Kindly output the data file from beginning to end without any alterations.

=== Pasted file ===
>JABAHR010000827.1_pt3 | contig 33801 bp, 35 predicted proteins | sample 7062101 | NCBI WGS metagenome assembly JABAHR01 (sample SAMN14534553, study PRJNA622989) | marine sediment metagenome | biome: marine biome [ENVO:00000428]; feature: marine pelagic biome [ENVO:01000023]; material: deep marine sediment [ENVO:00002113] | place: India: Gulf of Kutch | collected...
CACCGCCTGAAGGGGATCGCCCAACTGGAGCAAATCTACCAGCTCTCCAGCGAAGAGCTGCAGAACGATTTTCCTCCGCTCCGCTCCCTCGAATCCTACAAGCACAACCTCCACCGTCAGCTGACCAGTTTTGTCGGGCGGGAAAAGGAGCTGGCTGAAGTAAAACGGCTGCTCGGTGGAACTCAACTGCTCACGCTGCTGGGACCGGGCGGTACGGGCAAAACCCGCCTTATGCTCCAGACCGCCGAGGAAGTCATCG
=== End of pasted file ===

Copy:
>JABAHR010000827.1_pt3 | contig 33801 bp, 35 predicted proteins | sample 7062101 | NCBI WGS metagenome assembly JABAHR01 (sample SAMN14534553, study PRJNA622989) | marine sediment metagenome | biome: marine biome [ENVO:00000428]; feature: marine pelagic biome [ENVO:01000023]; material: deep marine sediment [ENVO:00002113] | place: India: Gulf of Kutch | collected...
CACCGCCTGAAGGGGATCGCCCAACTGGAGCAAATCTACCAGCTCTCCAGCGAAGAGCTGCAGAACGATTTTCCTCCGCTCCGCTCCCTCGAATCCTACAAGCACAACCTCCACCGTCAGCTGACCAGTTTTGTCGGGCGGGAAAAGGAGCTGGCTGAAGTAAAACGGCTGCTCGGTGGAACTCAACTGCTCACGCTGCTGGGACCGGGCGGTACGGGCAAAACCCGCCTTATGCTCCAGACCGCCGAGGAAGTCATCG